Special issue with the Sunday Magazine
Wealth : August 27, 2000
Assistant Professor, Jamia Millia Islamia, New Delhi.
What constitutes the wealth of our nation? Who generated this wealth? Whose wealth is it? Can we date its loss? These are difficult questions and there are no simple answers. Yet, historically speaking one can discern certain phases that saw an unprecedented drain of India's resources: revenues, labour, gold, artefacts, jewels and valuable manuscripts containing scientific and religious knowledge about the people of this country. Given the variety of cultural encounters that shaped India's history it is not surprising that attitudes to its wealth varied at different points of time.
Gulab Singh, Maharaja of Jammu and Kashmir. Painting in the collection of the Victoria and Albert Museum, London.
The history of India is one of accommodating ethnic groups as diverse as the Aryans from Central Asia, Arabs, Turks, Afghans, Persians, Europeans and the British. Each of these people represented a distinct civilisational ethos. After the initial act of conquest they all settled in the country as "rulers." Yet, each was different in the varying notions' of power that they sought to introduce. The most clear distinction was that between the pre-colonial "Asian" rulers and the British who became masters after the middle of the 18th century.
From the 16th century India was home to the Turko-Afghan Mughal dynasty with its Persian elite support base. It was here that generations of Mughals lived and utilised the land and its resources for encouraging an economy that sustained their lavish urbane lifestyles. The fact that India was home to the Mughals continues to be part of popular memory. Today the commonly accepted belief that the last of the Mughal Emperor died in "exile," in Rangoon away from his homeland, India, aptly reflects this mood.
Popular perceptions about the Mughals were by no means unfounded. The initial invasion of Mahmud of Ghazni in the early 11th century may have targetted the temple wealth of India for padding up a homeland in Central Asia; but from the 13th century onwards India was home to the Turkish dynasty of Iltumish and later the Turko-Afghan ruling house of the Mughals. The country's resources _ bullion, gold, agricultural and non-agricultural production, even the architectural treasures were rarely ever siphoned out. They were albeit put to different uses generating new reservoirs of wealth that catered to the tastes and manners of the urbane ruling class. This trend was to be disrupted in the middle of the 18th century by the British.
In the galaxy of those who ruled India the British stand apart. Unlike their Mughal predecessors India's wealth was not meant to be recycled and redistributed within the country. Instead its ultimate destination was London. British notion of power was based on the appropriation and drain of the maximum possible revenue and labour surplus from India to sustain their larger Empire. Wealth was also acquired by loot and plunder during war with Indian polities and as war indemnity and booty. As "drain of wealth" came to characterise British power the worst casuality was Indian economy and society.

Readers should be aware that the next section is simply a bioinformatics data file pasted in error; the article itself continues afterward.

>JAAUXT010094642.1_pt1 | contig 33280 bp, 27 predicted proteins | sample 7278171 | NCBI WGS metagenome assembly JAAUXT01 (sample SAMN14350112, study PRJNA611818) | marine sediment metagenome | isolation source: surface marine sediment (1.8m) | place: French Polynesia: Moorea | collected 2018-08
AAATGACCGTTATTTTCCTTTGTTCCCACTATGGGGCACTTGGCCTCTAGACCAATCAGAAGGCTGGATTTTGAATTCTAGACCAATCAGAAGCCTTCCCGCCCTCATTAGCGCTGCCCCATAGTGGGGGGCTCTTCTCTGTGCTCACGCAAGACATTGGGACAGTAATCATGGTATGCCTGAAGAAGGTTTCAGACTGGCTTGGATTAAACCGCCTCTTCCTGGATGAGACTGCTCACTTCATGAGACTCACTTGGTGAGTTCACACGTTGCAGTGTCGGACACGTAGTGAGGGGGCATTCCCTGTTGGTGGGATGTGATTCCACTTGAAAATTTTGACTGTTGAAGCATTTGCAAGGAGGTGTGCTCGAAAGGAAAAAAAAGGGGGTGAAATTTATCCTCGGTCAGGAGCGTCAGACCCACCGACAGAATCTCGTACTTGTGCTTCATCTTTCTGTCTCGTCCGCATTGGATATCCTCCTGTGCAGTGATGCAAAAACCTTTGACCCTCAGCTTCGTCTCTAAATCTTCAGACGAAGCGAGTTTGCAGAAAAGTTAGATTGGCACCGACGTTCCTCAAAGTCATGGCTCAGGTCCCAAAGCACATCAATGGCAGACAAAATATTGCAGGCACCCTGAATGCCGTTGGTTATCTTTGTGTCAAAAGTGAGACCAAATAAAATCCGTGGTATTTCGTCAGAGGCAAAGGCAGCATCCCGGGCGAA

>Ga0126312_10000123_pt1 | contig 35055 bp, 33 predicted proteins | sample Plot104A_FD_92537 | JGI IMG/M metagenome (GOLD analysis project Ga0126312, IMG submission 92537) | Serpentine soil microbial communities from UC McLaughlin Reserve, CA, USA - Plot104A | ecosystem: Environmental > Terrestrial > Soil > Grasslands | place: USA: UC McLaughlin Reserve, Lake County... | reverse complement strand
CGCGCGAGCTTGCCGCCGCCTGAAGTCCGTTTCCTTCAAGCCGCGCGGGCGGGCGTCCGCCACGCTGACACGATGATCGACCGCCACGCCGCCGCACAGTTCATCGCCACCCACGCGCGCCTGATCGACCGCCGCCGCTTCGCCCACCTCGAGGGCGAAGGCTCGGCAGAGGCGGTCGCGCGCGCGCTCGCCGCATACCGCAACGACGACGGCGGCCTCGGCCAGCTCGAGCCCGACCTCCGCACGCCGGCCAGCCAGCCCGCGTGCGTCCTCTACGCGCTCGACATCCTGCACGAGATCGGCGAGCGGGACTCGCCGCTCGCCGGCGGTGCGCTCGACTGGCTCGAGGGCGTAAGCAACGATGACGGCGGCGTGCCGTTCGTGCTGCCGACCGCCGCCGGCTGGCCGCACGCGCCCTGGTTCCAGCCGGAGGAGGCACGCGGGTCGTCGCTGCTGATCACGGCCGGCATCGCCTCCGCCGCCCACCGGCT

Loot and plunder were hallmarks also of pre-colonial medieval political cultures. But the distinction with the British looting forays lay in the fact that in pre-British India the looted wealth never left the Indian subcontinent. Thus for instance the Mughals looted wealth from temples in the South or even during their drives against the Rajputs in the north; but this was utilised within the country in fostering architectural activity or building their craft and literary arsenals.
The Mughal Emperors were patrons of literature, calligraphists, painters, poets, singers and craftsmen. A variety of Persian writing bureaucracy - both Hindu and Muslim - found patronage in their court. Wealth was freely expended to encourage these artists to give their best. The results were soon evident. The Mughal Empire was famous for its beautifully calligraphed and often illustrated manuscripts. The Ain-i-Akbari and the Akbarnama produced by Abul Fazl at Emperor Akbar's behest were representative cases in point. Translation of pre-Mughal manuscripts on Indian mythology, religion and sciences was also undertaken on a large scale by the Mughals. This direction of expenditure was of - course for aesthetic pleasure of the dynasts; but it was also a critical strategy for "knowing" the people and politics of India for exercising a greater administrative control. Wealth acquired through trade and fiscal revenues along with booty was also recycled in the construction of architectural monuments that became a major marker of Mughal power and invincibility.